He did not deny or renounce the doctrine. Quite simply, President Hinckley asserted that:

  • we don't emphasize it.
  • we don't tend to teach it much in public discourse.
  • he doesn't know much about this topic, though he understands the philosophical underpinnings.
  • no one else in the Church has much information on it either.

Ambiguity

The question is also somewhat ambiguous. TIME says they asked "whether his church still holds that God the Father was once a man." But, the actual question was "Is this the teaching of the church today, that God the Father was once a man like we are?" {emphasis added)

"Teaching" can be understood in at least two senses:

  • "doctrine"/"belief," in the sense of "does the church still hold this belief?"
  • "something that is taught or preached," "actively taught"

The reporter seems to have meant the question in the first sense; President Hinckley seems to have responded in the second sense—the first part of his answer was "I don't know that we teach it" (emphasis added). That is, it is not topic upon which the Church or its leaders spend much time, simply because very little is known about it. This misunderstanding of the sense it which "teach" is understood is a good example of the logical fallacy of amphibology at work.

Furthermore, President Hinckley seems to have understood the question as he did because of the reporter's prelude to the question. The interviewer noted that "[t]his is something that Christian writers are always addressing." I suspect that he meant that "This is a point of LDS doctrine which always troubles non-LDS Christian authors, and they write a lot about it."

President Hinckley's reply that "I don't know that we emphasize it" seems a clear response to this idea—other writers or other denominations may spend a lot of time on the issue, but we don't. Again, this shows that he understood "teaching" in the second sense, and not the first.

Why didn't he say more?

Finally, it should be remembered that this doctrine requires a great deal of "background" to understand even the little that the Church does know. Providing that background in an interview for the general public is virtually impossible. Anti-Mormon authors are always quick to pounce on "strange" things they can use to alienate other Christians from LDS theology; one might suspect that President Hinckley did not want to confuse matters by attempting what probably would have been an unsatisfactory explanation of the doctrine.

Also the responses a reporter receives in an oral interview are, by the nature of the interview itself, unprepared and off-the-cuff. Frequently, interviewees will give hasty answers that reflect a misunderstanding of the question or are the result of not expecting certain questions in the first place. Had the reporter submitted his questions in writing and asked for written responses, it's quite likely that President Hinckley's response to this question would have been clearer.

President Hinckley responds

Clearly aware of the controversy that his comments had engendered, President Hinckley raised the subject in October 1997 General Conference:

The media have been kind and generous to us. This past year of pioneer celebrations has resulted in very extensive, favorable press coverage. There have been a few things we wish might have been different. I personally have been much quoted, and in a few instances misquoted and misunderstood. I think that's to be expected. None of you need worry because you read something that was incompletely reported. You need not worry that I do not understand some matters of doctrine. I think I understand them thoroughly, and it is unfortunate that the reporting may not make this clear. I hope you will never look to the public press as the authority on the doctrines of the Church.[3]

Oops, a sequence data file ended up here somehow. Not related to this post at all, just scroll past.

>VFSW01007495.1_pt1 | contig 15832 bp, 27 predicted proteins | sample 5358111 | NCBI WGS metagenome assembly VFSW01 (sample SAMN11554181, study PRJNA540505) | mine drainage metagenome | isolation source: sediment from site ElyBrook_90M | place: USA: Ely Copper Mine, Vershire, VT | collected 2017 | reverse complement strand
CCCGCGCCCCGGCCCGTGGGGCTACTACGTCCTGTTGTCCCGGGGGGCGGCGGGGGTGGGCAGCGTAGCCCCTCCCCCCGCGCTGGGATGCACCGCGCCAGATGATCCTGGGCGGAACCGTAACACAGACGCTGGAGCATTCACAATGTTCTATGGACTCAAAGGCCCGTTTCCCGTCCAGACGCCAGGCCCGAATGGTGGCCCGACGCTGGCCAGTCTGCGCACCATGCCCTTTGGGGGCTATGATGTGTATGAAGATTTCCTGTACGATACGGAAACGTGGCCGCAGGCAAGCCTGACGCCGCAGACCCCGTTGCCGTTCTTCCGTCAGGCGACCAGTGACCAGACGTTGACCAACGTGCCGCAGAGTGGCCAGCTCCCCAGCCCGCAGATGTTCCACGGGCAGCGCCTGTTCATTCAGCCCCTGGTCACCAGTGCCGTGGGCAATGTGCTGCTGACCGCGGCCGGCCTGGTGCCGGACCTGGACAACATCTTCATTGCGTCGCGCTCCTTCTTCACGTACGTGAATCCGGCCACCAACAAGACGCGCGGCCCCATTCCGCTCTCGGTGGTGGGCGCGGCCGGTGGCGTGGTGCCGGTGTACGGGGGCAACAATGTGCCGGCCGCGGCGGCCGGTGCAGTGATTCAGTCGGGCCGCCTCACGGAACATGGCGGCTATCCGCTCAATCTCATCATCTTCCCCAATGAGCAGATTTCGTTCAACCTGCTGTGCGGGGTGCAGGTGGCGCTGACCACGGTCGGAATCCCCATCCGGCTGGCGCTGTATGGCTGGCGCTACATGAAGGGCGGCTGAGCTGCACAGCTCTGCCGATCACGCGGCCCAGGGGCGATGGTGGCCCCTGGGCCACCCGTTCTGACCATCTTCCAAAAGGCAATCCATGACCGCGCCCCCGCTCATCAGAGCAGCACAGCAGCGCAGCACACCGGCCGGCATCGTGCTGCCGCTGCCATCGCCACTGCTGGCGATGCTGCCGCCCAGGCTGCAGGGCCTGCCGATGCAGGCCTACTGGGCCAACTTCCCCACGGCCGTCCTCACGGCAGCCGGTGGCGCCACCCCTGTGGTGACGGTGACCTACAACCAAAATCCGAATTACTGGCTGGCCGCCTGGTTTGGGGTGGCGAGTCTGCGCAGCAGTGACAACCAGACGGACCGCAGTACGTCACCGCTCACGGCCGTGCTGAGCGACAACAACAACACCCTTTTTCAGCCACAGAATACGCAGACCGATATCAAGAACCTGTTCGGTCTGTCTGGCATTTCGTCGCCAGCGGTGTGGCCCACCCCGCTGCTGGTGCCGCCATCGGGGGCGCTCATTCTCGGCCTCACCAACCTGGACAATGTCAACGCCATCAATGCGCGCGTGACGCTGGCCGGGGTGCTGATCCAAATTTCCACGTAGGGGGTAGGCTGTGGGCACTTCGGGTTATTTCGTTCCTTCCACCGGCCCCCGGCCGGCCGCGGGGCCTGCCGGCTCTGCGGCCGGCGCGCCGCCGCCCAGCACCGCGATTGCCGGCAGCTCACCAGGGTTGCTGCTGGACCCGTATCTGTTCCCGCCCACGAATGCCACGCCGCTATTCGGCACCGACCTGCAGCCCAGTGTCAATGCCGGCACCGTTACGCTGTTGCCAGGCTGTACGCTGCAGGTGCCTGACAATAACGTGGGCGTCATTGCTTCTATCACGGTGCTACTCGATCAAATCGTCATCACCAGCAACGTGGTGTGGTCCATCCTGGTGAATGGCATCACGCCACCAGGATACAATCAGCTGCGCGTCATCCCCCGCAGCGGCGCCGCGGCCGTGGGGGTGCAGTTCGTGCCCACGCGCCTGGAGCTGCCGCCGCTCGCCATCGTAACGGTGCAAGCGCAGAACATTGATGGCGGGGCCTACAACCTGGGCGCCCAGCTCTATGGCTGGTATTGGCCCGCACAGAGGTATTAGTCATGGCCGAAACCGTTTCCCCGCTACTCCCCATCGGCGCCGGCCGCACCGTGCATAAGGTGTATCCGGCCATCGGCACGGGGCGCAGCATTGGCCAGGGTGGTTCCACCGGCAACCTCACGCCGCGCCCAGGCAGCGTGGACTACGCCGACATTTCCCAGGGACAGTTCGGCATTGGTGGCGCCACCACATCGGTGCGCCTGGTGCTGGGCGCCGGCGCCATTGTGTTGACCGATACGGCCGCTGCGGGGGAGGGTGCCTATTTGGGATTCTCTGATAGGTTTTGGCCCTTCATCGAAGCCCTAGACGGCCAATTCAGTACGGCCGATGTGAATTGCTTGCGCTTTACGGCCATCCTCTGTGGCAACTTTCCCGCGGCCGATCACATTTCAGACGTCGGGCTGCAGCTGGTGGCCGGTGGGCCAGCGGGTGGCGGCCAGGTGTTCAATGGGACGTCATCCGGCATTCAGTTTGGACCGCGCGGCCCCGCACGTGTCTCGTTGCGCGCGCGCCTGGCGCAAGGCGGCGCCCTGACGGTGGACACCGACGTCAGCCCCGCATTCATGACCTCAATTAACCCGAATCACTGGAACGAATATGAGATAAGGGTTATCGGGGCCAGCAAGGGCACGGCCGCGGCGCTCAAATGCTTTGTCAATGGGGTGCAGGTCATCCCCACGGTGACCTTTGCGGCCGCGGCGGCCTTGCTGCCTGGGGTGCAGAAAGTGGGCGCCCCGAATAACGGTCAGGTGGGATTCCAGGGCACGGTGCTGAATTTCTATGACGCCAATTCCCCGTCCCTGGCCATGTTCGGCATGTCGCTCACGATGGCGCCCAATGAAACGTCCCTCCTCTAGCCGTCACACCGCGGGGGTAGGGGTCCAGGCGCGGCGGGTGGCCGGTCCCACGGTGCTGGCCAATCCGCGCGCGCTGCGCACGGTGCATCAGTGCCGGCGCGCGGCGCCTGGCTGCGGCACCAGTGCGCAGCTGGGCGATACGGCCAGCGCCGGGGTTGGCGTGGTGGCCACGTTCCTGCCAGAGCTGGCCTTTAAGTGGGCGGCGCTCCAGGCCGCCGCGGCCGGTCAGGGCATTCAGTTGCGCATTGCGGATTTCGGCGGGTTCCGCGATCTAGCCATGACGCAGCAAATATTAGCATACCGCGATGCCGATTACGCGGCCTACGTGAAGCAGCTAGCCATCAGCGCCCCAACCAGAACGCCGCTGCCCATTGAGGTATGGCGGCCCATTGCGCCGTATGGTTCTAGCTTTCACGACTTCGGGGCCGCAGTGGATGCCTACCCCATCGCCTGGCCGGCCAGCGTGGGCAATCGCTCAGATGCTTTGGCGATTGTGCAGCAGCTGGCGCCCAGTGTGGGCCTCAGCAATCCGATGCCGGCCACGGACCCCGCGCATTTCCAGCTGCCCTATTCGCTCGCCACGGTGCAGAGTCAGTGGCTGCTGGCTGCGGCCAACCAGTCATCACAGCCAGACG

President Hinckley quotes Lorenzo Snow

Finally, any claim that President Hinckley did not believe the King Follett Discourse or the Lorenzo Snow couplet has to deal with this contemporary public statement from a talk he gave in October 1994 General Conference:

...[T]he whole design of the gospel is to lead us onward and upward to greater achievement, even, eventually, to godhood. This great possibility was enunciated by the Prophet Joseph Smith in the King Follet sermon and emphasized by President Lorenzo Snow. It is this grand and incomparable concept: As God now is, man may become! Our enemies have criticized us for believing in this. Our reply is that this lofty concept in no way diminishes God the Eternal Father. He is the Almighty. He is the Creator and Governor of the universe. He is the greatest of all and will always be so. But just as any earthly father wishes for his sons and daughters every success in life, so I believe our Father in Heaven wishes for his children that they might approach him in stature and stand beside him resplendent in godly strength and wisdom.[4]

Although he did not mention the other half of President Snow's statement ("As man is, God once was"), it's quite clear from the context that President Hinckley was aware of and agreed with it.

Endnotes

  1. [note] David van Biema, "Kingdom Come," TIME Magazine (4 August 1997): 56, ellipsis in original.
  2. [note] Lorenzo Snow, Teachings of Lorenzo Snow, compiled by Clyde J. Williams, (Salt Lake City: Bookcraft, 1984), 2. ISBN 0884945170.
  3. [note] Gordon B. Hinckley, "Drawing Nearer to the Lord," Ensign (November 1997), 4–6. off-site
  4. [note] Gordon B. Hinckley, "Don't Drop the Ball," Ensign (November 1994), 46–49.


Further reading and additional sources responding to these claims